# Spread spectrum and Pseudonoise Sequences

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2 2 Frequency-hopping spread spectrum A signal is broadcast over a pseudo-random sequence of frequencies, a sequence obtained by a pseudo-random generator. The pseudo-random sequence is referred to as the spreading code or a pseudo-noise sequence. The energy of the signal is equally divided among different frequencies. An FHSS system consists of a modulator that uses a standard modulation technique to produce a signal centered around some base frequency. This signal is next modulated again to produce a signal centered at a different frequency, which is determined by the pseudo-noise sequence. This second modulation is done using a chip signal c(t) which characterizes the pseudo-noise sequence. The spacing between the carrier frequencies used in the chip sequence is usually close to the bandwidth of the input signal. The interval of time that an FHSS system spends at a hop frequency is referred to as the chip duration. As we will see shortly, this is a parameter that is independent of the data rate of the original signal and can be varied to obtain different FHSS schemes. FHSS using BFSK. Consider using BFSK as the first data modulation scheme. The output of the first modulation step is the signal s d (t) = A cos (2π(f (b i + 1) f)t), for it < t < (i + 1)T, where f 0 is the base frequency, f is the frequency separator in the BFSK scheme, b i is the ith bit, and T is the duration of a single bit. Now, suppose the next frequency as determined by the pseudo-noise sequence is f i. We obtain a product signal of p(t) = A cos (2π(f (b i + 1) f)t) cos(2πf i t) = 0.5A (cos(2π(f (b i + 1) f + f i )t) + cos(2π(f (b i + 1) f f i )t)). We can eliminate the second half of the above sum and obtain signal with frequency centered around f 0 + f i. When the signal is received at the receiver, the original bit value b i can be recovered by following the reverse process, as long as the sender and the receiver are synchronized with respect to the pseudo-noise sequence. FHSS using MFSK. A natural generalization of the above is to use multi-level signaling technique such as MFSK. If the MFSK modulated signal is given by s d (t) = A cos(2πf i t), where f i = f c + (2i 1 M)f d is the frequency used for the ith signal element, f c is the center frequency, and M is the number of signal elements. This MFSK signal is then translated to a new frequency every T c seconds by modulating it with the FHSS carrier. For a data rate R, the duration of a bit T = 1/R, so the duration of a signal element is T s = log 2 MT. If T c T s, the system is referred to as a slow FHSS; otherwise, it is a fast FHSS. In FHSS, the bandwidth of a hop is W d = MF d, where M is the number of different signal elements. The total transmission bandwidth is W s = NW d if N is the number of different hop-channels. FHSS is used in one of the RF interfaces for IEEE , in combination with two- or four-level Gaussian FSK. FHSS-CDMA. In an FHSS/CDMA system, each user has its own hopping sequence. In such a system, interference occurs only when two users land on the same frequency at the same time. If 2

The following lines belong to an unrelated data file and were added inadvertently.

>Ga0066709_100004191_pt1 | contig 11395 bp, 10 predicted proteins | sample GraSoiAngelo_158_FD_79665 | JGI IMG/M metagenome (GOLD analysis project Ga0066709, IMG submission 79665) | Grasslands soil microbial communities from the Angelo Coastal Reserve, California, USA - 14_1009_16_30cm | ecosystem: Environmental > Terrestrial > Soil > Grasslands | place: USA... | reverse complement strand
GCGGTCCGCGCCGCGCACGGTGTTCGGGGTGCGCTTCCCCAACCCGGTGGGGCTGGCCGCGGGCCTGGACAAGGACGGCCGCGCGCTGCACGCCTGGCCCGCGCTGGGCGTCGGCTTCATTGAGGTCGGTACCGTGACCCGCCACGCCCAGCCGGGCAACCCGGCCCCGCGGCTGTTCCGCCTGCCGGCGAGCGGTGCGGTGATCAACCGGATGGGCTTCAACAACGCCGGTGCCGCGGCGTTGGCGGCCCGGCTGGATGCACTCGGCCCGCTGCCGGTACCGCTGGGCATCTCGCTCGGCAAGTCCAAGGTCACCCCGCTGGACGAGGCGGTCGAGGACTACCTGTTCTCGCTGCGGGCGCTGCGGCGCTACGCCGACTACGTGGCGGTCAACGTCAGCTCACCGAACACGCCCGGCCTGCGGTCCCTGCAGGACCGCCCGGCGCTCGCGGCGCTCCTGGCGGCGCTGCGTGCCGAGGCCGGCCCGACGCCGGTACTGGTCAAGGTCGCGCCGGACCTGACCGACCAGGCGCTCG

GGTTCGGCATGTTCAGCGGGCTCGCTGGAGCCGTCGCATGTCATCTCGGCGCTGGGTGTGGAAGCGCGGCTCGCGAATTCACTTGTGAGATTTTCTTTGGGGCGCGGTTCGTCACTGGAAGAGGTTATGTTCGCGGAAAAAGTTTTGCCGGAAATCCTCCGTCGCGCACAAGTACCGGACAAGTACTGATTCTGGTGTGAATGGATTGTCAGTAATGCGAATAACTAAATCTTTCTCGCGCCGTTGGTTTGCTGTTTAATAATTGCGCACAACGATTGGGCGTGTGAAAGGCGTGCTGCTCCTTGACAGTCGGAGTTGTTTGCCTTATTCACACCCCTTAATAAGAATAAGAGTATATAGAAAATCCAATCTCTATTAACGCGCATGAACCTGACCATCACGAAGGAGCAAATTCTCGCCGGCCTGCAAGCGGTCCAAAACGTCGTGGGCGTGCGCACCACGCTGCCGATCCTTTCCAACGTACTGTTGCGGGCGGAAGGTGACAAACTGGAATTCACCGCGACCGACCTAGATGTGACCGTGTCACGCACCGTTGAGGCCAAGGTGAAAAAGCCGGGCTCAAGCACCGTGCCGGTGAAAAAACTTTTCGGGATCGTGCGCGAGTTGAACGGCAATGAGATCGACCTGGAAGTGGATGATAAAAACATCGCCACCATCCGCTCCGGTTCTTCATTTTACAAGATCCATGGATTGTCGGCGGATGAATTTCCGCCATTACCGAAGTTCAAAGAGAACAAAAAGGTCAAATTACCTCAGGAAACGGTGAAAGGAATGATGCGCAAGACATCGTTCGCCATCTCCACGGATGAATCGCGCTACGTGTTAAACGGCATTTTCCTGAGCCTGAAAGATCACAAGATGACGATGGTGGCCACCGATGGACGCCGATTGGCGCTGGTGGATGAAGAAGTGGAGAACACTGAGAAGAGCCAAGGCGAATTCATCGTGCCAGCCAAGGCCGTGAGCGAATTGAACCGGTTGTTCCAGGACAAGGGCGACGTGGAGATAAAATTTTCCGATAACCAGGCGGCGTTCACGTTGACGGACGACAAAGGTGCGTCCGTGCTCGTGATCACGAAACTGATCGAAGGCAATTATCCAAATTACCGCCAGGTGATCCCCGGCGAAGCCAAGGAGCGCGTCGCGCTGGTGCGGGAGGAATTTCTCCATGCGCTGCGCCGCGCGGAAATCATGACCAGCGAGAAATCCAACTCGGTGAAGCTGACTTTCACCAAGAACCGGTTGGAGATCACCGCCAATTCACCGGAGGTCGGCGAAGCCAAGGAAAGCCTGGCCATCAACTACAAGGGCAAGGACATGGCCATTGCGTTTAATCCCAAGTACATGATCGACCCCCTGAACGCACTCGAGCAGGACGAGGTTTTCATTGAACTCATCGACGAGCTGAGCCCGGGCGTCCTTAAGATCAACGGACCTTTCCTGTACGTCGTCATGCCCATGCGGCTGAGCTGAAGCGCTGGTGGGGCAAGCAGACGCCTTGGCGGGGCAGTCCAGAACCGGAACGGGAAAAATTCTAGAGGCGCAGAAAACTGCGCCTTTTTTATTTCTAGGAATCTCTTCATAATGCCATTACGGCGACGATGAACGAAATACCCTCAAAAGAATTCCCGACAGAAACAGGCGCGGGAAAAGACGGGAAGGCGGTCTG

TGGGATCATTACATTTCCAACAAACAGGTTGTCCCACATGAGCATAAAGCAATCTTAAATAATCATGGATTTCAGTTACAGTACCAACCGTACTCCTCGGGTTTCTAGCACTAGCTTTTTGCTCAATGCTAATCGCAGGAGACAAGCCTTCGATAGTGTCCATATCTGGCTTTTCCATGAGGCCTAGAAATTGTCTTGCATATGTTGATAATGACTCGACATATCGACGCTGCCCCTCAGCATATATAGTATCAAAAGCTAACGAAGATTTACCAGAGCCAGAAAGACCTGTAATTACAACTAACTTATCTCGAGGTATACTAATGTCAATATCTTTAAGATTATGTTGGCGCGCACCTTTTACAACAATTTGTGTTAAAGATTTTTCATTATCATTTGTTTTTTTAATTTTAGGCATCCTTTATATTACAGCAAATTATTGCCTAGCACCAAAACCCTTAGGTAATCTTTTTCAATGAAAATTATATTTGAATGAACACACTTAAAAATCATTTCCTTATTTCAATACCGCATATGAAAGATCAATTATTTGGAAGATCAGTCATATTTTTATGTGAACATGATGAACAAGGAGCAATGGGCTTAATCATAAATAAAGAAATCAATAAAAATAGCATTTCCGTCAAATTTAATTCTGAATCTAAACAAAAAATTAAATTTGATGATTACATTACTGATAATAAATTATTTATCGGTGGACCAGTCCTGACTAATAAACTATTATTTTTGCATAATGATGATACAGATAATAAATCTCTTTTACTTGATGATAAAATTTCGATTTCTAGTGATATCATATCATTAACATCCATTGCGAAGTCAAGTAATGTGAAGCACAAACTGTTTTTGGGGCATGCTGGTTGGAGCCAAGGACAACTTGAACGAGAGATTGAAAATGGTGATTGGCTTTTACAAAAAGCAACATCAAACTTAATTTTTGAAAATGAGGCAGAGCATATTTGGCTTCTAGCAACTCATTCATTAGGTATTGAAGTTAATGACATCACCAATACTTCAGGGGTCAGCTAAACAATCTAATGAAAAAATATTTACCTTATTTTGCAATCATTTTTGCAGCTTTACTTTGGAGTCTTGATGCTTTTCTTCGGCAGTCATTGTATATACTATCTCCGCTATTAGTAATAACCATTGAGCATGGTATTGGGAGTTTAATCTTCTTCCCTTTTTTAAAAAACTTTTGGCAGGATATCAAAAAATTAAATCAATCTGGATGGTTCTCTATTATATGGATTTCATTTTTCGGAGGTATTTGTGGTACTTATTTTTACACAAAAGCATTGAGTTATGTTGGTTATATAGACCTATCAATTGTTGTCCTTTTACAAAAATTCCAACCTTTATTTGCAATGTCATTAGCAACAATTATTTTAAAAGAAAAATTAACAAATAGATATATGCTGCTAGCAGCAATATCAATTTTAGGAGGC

4 Multiple users can now simultaneously access the channel by simply encoding the data using their own spreading code and having the interference canceled by the orthogonality of the codes. There are several important factors to discuss in connection with the workings of CDMA. First, it is clear that one does not need strict orthogonality; approximate orthogonality will suffice as long as it clearly separates out the different user data. In fact, guaranteeing strict orthogonality is also not practically feasible. Second, synchronization of the users to the chipping process is important for the orthogonality condition to be useful; one can settle for limited sychronization if the codes are approximately orthogonal, even with small shifts, but this may limit the number of users. Finally, some kind of power control is required to ensure that the strength of a signal is not overwhelmed by the strengths of other signals. A problem arising due to lack of power control is the near/far problem : the signal of a user that is far from a base station is dominated by that from a nearby user, both transmitting at the same signal strengths, since the attenuation of the first signal is much more than that of the second. As a result, when the combined signal is decoded using the code of the farther user (and both the codes are not perfectly orthogonal to each other), the decoded value is not correct. 5 Pseudo-noise Sequences Linear feedback shift register (LFSR). LFSRs are one of the simplest ways to generate pseudorandom sequences. In an LFSR, any bit is determined by a linear combination of the previous n bits, for a suitable choice of n. In particular, we may have an LFSR in which B n = A 0 B 0 A 1 B 1 A 2 B 2... A n 1 B n 1. Since any bit is a function of the previous n bits, we can show that every LFSR has a period of 2 n 1. Consider any window of n bits. As we slide 2 n 1 times forward, we cover 2 n 1 n-bit strings. If any two of the strings repeat, then we already have the period at most 2 n 1. Furthermore, since the all 0s cannot be generated (unless the initial value is all 0s in which all values remain all 0s), within 2 n steps at least one window is identical to another n-bit window encountered earlier in the process; this the period of the sequence is 2 n 1. M-Sequences. M-sequences, or maximal length sequences, are pseudonoise sequences generated by LFSR that have maximum period. That is, any sequence that is generated by an n-bit LFSR and has period 2 n 1 is an m-sequence. An m sequence has several desirable properties. It has an almost uniform distribution of 0s and 1s. Specifically, in any window of 2 n 1 bits, it has 2 n 1 ones and 2 n 1 1 zeros. Moreover, in any window of 2 n 1 bits, it has one run of ones of length n, one run of zeros of length n 1, and in general, 2 n i 2 runs of ones and 2 n i 2 runs of zeros of length i, 1 i n 2. For spread spectrum applications, one important measure of the randomness of a pseudonoise sequence is its autocorrelation function, which gives the correlation of a period of the sequence with its cyclic shifts. The smaller the correlation, the easier is it for the sender-receiver pair to synchronize; furthermore, interference effects are also somewhat alleviated. For a sequence B 1,..., B N of ±1, the periodic autocorrelation function R is given by R(τ) = 1 N N B k B k τ. k=1 4